H&M-backed project uses aprons to sop up CO2 as well as stains

Martin Wall, right, executive chef at the Fotografiska museum restaurant, prepares a meal wearing an apron made of fabric that captures and stores carbon dioxide, in Stockholm on April 26.

STOCKHOLM (Reuters) — A Stockholm restaurant crew is wearing cotton aprons that capture greenhouse gas from the air, in a pilot of a technique developed by H&M-backed researchers as the fashion industry struggles to lower its climate impact.

The textile industry has a large carbon footprint, something fashion giants are under increasing pressure to address as shoppers become more aware of the environmental impact of clothes and as global temperatures rise.

The Hong Kong Research Institute of Textiles and Apparel (HKRITA) has developed an amine-containing solution with which to treat cotton — fiber, yarn or fabric — making the cotton pull carbon dioxide gas toward it and capture it, to thereafter stabilize and store it on the surface of the textile.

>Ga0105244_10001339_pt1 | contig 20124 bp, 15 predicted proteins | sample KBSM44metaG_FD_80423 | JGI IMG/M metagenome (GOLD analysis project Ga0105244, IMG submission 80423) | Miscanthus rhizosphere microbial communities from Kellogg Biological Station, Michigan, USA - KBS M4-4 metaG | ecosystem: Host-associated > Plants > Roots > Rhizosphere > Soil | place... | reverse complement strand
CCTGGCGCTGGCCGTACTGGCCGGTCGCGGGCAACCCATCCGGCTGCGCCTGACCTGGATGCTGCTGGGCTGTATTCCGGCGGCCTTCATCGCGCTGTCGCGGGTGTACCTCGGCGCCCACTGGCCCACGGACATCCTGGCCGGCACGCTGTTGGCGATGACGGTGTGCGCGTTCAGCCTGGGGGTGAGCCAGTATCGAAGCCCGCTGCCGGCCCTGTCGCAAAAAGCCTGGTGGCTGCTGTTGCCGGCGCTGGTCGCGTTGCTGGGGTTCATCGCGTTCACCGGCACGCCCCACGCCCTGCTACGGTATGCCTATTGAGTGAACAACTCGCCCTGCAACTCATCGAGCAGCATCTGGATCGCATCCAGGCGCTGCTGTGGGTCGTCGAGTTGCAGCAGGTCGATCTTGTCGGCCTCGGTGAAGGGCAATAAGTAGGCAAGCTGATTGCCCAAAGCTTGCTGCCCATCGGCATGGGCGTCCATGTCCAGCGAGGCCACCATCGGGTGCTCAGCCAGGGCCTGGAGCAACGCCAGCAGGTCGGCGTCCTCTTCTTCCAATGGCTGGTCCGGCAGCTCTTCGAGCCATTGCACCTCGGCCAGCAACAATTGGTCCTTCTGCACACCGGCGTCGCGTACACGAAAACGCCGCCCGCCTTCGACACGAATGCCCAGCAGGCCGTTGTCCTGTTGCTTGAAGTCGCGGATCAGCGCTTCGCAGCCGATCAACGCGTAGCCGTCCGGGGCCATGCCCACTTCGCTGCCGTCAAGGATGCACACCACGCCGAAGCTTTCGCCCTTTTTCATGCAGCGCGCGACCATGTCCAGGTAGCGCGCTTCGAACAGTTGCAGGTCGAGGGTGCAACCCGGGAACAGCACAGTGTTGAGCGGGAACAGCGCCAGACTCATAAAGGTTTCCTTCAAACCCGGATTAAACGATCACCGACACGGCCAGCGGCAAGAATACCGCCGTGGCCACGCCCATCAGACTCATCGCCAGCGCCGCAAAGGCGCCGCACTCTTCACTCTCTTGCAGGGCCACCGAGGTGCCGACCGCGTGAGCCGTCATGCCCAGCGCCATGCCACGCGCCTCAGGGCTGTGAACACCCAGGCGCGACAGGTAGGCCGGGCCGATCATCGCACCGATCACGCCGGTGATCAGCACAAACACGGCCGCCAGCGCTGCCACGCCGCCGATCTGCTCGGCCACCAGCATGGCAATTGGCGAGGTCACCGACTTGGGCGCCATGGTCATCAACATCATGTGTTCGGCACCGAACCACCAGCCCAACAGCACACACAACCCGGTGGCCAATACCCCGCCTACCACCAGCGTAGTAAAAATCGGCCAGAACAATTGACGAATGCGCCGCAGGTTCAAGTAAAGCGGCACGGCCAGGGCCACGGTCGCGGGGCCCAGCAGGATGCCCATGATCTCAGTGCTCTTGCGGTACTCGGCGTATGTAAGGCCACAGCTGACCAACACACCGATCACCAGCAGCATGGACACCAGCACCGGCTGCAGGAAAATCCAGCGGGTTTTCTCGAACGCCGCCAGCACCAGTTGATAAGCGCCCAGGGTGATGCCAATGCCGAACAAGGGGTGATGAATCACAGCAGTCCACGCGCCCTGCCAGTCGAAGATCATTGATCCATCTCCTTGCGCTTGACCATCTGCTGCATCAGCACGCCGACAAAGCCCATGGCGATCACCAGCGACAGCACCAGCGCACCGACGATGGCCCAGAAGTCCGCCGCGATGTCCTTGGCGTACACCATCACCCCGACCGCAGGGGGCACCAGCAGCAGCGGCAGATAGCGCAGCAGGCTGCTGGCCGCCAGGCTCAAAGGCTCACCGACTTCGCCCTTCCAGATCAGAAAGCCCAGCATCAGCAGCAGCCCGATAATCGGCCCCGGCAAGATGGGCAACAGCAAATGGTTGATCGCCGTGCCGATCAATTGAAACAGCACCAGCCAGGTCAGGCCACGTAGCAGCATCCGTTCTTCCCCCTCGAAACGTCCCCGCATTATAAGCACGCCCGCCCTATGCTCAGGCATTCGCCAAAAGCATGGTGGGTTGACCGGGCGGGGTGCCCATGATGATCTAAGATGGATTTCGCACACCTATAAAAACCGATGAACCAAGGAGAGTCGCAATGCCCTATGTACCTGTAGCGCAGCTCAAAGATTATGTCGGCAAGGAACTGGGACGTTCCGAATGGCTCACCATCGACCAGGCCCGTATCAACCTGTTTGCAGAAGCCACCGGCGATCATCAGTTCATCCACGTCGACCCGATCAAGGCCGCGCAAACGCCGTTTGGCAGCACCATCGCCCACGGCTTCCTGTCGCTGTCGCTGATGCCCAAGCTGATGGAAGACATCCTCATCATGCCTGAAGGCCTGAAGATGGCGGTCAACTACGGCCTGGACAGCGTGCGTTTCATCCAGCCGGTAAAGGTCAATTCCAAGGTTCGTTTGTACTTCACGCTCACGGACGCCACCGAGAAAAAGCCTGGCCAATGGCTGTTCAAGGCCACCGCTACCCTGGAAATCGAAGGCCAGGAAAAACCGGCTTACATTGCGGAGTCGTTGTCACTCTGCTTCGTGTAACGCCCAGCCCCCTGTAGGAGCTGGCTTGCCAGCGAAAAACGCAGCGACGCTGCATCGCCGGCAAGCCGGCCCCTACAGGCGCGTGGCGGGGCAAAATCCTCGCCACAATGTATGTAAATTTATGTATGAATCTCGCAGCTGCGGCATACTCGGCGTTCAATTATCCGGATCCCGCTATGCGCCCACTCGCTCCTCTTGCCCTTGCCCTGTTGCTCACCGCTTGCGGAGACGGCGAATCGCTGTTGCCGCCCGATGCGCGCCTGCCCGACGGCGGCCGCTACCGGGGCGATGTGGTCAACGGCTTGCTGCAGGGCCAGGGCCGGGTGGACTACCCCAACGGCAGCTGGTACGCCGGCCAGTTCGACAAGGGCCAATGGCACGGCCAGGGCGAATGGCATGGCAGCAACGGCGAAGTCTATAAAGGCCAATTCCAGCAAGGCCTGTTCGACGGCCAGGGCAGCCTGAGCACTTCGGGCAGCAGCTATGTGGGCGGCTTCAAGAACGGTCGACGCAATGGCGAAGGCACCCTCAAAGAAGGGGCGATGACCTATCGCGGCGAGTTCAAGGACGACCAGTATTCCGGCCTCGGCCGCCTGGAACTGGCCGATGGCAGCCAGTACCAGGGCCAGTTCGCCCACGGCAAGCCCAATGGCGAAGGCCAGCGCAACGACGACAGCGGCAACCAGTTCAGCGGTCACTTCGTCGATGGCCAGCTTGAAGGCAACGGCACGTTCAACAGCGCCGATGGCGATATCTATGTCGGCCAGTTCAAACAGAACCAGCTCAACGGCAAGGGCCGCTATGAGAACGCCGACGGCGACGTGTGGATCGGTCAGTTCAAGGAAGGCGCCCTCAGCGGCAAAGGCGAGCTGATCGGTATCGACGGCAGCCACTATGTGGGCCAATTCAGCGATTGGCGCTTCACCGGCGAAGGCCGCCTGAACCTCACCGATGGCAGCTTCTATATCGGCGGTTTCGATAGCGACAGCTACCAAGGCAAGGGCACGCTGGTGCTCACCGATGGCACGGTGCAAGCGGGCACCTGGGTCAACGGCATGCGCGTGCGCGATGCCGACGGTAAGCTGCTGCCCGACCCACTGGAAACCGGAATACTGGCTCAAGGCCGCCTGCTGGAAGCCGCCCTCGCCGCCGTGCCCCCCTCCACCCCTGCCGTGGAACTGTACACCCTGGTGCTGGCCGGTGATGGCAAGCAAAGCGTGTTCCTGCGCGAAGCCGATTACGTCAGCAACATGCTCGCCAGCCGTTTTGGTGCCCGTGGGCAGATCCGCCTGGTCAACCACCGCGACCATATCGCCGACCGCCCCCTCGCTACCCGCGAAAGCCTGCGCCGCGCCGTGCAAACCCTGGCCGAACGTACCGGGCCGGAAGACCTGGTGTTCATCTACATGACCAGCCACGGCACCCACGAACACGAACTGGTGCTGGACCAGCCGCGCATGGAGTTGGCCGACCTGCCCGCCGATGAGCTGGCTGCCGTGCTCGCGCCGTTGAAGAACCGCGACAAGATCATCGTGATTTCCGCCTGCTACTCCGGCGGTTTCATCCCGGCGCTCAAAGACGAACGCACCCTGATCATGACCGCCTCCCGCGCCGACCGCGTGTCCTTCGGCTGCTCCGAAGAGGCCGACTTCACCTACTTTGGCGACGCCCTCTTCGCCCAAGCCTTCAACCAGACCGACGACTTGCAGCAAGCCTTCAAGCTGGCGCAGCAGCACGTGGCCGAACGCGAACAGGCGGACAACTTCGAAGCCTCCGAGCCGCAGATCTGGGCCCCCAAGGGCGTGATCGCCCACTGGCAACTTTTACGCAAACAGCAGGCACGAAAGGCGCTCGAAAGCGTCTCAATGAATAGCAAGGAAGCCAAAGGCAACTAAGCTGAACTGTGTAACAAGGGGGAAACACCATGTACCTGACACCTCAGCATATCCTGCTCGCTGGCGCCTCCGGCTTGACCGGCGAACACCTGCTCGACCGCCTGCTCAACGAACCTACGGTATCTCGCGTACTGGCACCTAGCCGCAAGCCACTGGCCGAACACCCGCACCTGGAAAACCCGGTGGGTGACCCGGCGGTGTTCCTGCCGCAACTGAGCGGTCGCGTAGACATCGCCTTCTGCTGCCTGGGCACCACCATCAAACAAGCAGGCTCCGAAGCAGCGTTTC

HKRITA CEO Edwin Keh said in an interview his team had been inspired by techniques used in the chimneys of coal-fired power plants to limit emissions.

“Many power plants have to scrub as much carbon dioxide as they can out of the air before the exhaust is released,” Keh told Reuters. “We thought ‘Why don’t we try to replicate that chemical process on a cotton fiber?’”

A T-shirt is able to absorb about a third of what a tree absorbs per day, Keh said. “The [capturing] capacity isn’t super high but this is quite inexpensive to produce and quite easy, and we think there are a lot of potential applications.”